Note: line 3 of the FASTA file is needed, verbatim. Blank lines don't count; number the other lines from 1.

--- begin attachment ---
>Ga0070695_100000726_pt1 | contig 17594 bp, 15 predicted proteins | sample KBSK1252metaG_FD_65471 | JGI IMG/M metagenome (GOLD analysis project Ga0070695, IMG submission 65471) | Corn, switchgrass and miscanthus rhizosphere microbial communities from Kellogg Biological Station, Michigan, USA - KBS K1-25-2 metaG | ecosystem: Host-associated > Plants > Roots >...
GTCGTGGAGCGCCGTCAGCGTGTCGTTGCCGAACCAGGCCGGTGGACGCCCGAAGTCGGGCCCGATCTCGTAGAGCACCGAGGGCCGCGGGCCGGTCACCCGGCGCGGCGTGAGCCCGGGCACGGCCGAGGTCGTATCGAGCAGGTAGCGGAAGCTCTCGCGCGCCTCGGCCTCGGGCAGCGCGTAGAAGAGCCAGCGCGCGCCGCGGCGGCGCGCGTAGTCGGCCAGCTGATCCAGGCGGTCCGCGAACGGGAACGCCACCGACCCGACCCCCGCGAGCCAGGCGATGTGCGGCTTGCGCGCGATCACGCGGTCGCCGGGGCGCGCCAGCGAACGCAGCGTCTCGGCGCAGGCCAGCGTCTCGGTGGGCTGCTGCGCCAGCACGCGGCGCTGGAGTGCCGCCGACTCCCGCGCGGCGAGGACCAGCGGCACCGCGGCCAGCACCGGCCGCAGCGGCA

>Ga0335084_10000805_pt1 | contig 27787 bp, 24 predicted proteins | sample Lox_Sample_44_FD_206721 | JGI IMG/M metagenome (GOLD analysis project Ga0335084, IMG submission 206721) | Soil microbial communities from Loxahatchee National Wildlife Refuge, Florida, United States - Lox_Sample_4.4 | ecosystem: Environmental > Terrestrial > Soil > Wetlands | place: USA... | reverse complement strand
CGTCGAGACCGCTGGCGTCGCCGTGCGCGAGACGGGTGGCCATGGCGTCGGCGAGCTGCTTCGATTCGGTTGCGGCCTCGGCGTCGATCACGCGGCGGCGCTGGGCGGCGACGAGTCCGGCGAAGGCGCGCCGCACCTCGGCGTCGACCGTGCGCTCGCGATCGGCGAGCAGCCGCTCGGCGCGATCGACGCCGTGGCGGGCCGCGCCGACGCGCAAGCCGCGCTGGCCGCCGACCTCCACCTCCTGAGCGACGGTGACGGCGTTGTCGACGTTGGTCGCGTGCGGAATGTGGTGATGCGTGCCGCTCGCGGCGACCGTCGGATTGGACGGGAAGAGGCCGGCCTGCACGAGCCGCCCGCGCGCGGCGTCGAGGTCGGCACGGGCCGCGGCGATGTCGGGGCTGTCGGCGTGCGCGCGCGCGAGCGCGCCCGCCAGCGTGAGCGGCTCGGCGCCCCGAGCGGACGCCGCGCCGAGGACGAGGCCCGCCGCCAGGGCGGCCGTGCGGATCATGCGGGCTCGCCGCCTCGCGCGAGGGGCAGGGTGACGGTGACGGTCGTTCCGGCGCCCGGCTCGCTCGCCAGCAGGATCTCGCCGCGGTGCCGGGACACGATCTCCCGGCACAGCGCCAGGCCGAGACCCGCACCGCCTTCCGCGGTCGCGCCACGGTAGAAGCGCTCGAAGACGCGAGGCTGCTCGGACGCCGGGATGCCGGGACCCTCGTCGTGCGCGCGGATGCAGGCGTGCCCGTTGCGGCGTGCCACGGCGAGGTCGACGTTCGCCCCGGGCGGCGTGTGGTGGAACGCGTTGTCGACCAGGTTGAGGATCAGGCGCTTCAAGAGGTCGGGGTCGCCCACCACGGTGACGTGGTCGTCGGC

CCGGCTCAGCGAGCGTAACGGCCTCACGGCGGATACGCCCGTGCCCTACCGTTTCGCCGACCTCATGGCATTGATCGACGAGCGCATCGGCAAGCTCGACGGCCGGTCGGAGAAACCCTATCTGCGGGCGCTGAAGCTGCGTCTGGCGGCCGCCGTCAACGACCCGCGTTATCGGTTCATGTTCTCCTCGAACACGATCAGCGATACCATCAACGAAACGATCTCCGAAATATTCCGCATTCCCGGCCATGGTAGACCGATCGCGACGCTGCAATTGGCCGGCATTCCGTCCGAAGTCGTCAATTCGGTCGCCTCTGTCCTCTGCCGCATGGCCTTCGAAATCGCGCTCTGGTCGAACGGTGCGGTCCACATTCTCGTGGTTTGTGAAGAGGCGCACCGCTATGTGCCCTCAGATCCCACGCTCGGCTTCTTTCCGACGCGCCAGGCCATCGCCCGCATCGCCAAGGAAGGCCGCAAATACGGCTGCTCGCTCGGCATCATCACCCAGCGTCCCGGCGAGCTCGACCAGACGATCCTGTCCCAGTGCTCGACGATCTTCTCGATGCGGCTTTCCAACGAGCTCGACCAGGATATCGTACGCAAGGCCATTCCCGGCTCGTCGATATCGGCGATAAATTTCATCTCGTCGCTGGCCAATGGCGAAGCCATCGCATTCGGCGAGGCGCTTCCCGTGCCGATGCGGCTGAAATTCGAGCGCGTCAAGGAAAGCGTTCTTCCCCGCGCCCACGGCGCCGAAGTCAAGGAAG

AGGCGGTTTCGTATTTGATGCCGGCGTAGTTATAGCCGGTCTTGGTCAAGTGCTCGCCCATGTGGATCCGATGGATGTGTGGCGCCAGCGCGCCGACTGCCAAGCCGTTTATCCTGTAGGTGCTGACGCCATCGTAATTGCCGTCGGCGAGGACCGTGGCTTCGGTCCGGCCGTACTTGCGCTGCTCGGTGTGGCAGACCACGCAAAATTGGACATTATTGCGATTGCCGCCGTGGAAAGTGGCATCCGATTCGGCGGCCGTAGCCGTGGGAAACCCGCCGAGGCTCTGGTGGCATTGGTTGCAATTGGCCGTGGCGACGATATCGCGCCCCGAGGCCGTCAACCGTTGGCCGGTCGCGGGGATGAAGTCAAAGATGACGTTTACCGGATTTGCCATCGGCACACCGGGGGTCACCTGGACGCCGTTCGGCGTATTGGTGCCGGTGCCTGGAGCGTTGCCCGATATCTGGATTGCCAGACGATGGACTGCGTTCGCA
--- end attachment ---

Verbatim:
>Ga0335084_10000805_pt1 | contig 27787 bp, 24 predicted proteins | sample Lox_Sample_44_FD_206721 | JGI IMG/M metagenome (GOLD analysis project Ga0335084, IMG submission 206721) | Soil microbial communities from Loxahatchee National Wildlife Refuge, Florida, United States - Lox_Sample_4.4 | ecosystem: Environmental > Terrestrial > Soil > Wetlands | place: USA... | reverse complement strand